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How Flooding Impacts Water Management

An abundance of rain in the spring season can create issues for our drinking supply and sanitation. Flooding is one of the most common natural hazards in the United States. According to USA Today, 2016 was a record high for flooding,causing billions of dollars in damage. With high levels of water, it seems that water quality wouldn�t be an issue. But, in many areas, this isn�t the case. High levels of rain can cause issues with contamination of drinking water and impedes the effective management of our water supply.

Water management requires a balance of treatment and separation to keep drinking water secluded from contaminants and water used for sanitation purposes. When flooding occurs, water that is meant for drinking could suddenly be overcome by runoff and any contaminants from the local area.

In addition, flooding is not only an issue in spring months. High waters can occur for a variety of reasons from snow melting to high rains, and even infrastructure and levee failures. It�s important to understand the strain that is put on water utilities when high level water events are imminent.

Managing flooding in water utilities

When flooding occurs, operators are faced with the tough job of maintaining equipment and ensuring that all operations stay functional with high levels of water and possible power outages. When plants experience high-level events, it is common for water to become contaminated.

Without the necessary measures in place, water can become contaminated during flooding if:

  • Backflow occurs with finished water.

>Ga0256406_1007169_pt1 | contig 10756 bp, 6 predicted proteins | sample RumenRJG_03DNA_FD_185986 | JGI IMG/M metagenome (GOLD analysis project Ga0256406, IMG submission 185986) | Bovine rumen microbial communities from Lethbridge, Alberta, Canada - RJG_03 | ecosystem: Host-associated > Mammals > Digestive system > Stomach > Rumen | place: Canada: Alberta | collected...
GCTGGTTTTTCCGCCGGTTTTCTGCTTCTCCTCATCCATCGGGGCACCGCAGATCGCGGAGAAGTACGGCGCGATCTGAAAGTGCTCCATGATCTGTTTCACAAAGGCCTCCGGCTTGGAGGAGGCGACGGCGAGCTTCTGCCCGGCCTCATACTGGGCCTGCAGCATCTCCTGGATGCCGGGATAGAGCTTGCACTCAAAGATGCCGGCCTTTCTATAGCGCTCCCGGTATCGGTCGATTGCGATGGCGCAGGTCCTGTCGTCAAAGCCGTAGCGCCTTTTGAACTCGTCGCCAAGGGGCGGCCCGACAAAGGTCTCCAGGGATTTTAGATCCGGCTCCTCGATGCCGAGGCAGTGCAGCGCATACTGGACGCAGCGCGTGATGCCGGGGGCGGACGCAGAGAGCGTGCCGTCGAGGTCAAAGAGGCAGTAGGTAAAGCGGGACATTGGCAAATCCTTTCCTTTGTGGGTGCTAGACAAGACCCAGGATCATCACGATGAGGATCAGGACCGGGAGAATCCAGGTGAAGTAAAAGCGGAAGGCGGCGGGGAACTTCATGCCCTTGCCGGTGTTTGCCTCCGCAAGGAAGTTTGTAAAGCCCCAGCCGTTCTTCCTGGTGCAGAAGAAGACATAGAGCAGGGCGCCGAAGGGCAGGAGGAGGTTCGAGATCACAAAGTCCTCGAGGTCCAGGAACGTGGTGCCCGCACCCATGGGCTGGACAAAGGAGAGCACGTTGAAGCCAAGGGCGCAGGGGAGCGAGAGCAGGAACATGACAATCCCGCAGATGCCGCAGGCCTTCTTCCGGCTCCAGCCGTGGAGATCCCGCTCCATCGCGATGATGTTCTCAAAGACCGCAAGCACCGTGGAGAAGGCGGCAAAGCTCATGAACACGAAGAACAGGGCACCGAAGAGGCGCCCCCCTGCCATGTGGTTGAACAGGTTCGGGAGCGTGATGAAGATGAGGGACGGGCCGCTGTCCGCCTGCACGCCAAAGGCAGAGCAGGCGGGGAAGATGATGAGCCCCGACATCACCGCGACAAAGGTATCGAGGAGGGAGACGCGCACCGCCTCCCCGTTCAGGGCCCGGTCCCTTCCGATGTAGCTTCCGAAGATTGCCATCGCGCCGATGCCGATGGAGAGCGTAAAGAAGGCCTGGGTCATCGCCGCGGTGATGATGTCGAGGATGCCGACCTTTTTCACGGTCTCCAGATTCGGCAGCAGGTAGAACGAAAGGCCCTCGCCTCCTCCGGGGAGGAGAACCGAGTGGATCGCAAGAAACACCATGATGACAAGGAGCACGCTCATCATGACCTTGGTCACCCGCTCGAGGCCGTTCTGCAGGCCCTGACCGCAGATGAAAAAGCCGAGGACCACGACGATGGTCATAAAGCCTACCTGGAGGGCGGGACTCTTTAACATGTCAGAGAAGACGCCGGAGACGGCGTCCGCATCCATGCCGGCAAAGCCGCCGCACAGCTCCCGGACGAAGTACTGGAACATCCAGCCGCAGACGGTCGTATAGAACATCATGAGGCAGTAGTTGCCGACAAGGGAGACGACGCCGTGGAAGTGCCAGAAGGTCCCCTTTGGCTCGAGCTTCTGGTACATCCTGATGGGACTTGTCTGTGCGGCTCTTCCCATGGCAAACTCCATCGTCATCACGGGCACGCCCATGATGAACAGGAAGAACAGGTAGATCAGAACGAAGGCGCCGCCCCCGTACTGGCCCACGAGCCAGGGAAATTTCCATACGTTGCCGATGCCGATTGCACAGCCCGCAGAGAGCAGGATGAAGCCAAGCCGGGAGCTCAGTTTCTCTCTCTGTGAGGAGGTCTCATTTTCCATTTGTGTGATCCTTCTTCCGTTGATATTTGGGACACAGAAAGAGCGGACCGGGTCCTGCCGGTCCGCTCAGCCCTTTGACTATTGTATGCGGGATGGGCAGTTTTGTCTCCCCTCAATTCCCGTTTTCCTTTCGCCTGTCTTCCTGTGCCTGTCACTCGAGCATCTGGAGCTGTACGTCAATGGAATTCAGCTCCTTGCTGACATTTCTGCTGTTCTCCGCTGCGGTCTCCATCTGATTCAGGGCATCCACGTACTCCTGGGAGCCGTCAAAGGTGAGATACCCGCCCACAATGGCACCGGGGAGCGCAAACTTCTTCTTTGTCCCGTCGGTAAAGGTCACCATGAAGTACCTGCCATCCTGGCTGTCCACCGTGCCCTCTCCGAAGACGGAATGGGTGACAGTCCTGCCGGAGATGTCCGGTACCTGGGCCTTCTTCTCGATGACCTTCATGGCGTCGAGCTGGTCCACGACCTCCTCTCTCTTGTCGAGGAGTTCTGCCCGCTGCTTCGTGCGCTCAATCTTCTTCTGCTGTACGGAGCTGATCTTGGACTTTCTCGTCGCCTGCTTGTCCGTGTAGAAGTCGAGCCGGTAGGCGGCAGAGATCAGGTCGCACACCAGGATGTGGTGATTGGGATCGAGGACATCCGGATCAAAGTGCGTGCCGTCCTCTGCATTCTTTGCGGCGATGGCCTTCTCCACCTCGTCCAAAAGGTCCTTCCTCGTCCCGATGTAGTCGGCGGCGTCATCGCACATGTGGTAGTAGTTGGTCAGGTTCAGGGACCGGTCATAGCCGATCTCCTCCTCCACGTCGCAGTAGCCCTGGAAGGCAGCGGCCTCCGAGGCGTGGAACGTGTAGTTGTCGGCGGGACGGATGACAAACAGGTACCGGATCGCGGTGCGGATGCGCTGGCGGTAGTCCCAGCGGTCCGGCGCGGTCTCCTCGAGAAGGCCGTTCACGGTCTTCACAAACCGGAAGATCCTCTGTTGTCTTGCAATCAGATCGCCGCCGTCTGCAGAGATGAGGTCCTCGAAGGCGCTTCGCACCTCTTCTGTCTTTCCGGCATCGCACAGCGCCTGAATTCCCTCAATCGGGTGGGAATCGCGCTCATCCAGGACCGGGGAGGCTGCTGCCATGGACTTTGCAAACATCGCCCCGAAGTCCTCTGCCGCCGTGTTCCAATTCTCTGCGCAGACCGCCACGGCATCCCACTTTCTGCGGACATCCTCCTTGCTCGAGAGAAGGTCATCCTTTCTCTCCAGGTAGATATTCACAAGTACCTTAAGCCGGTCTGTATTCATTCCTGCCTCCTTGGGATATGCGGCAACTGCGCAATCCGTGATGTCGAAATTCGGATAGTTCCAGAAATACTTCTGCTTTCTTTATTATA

• Debris or other contaminants fall into drains or finished water.
  • Finished water isn�t properly protected from flood waters.

To help prevent this from occurring, the EPA has developed a flood mitigation and resilience plan to help water utilities prepare for flooding. The four-step process includes these steps:

  • Evaluating the potential threats for flooding: This involves investigating flood maps and examining past events of flooding and the effects of the event. Integration of automation or SCADA can help operators examine past events within a system.
  • Identifying vulnerabilities and the consequences associated with weak spots: This means evaluating current equipment and identifying key assets. Plants managers are faced with these questions:
    • What do you need to keep your plant functioning?
    • How much would it cost to replace equipment?
    • How much would it cost to reinforce infrastructure and raise the equipment above flood level?
    • Do you have generators in case you lose power?
  • Find out options for prevention: For this, operators need to figure out what it would take to instill preventative measures and how much money it would involve to institute those measures.
  • Develop a plan for flood preparedness implementation: For this step, water management staff investigates how to execute a plan. They must evaluate:
    • What resources are necessary.
    • How much money is needed.
    • What outside contractors or resources will be required.

In addition to this planning, managers also have to plan for the worst. This means keeping the safe drinking water supply at its max in case of a problem. Plant managers are also frequently faced with a shortage of money or resources and lack of support from governing bodies to implement necessary preventative measures.

Keeping our drinking water safe is no simple task.

How automation helps protect water during flooding

High level events are not much fun for plant operators. However, automation greatly helps manage the problems that are associated with flooding. SCADA allows plant managers to set alarms and receive remote alerts when something occurs. Using automation, plant managers can set notifications when water reaches a certain level. This gives plant managers the capability of knowing before flooding occurs so that appropriate measures can be taken.

Alarms can be set for any desired event. With automation, plant managers can be informed if levels are high or low, if pumps are malfunctioning, if equipment isn�t responding, and any other specified event.

If you aren�t sure what kind of benefit you can get from SCADA, schedule a free demo today!

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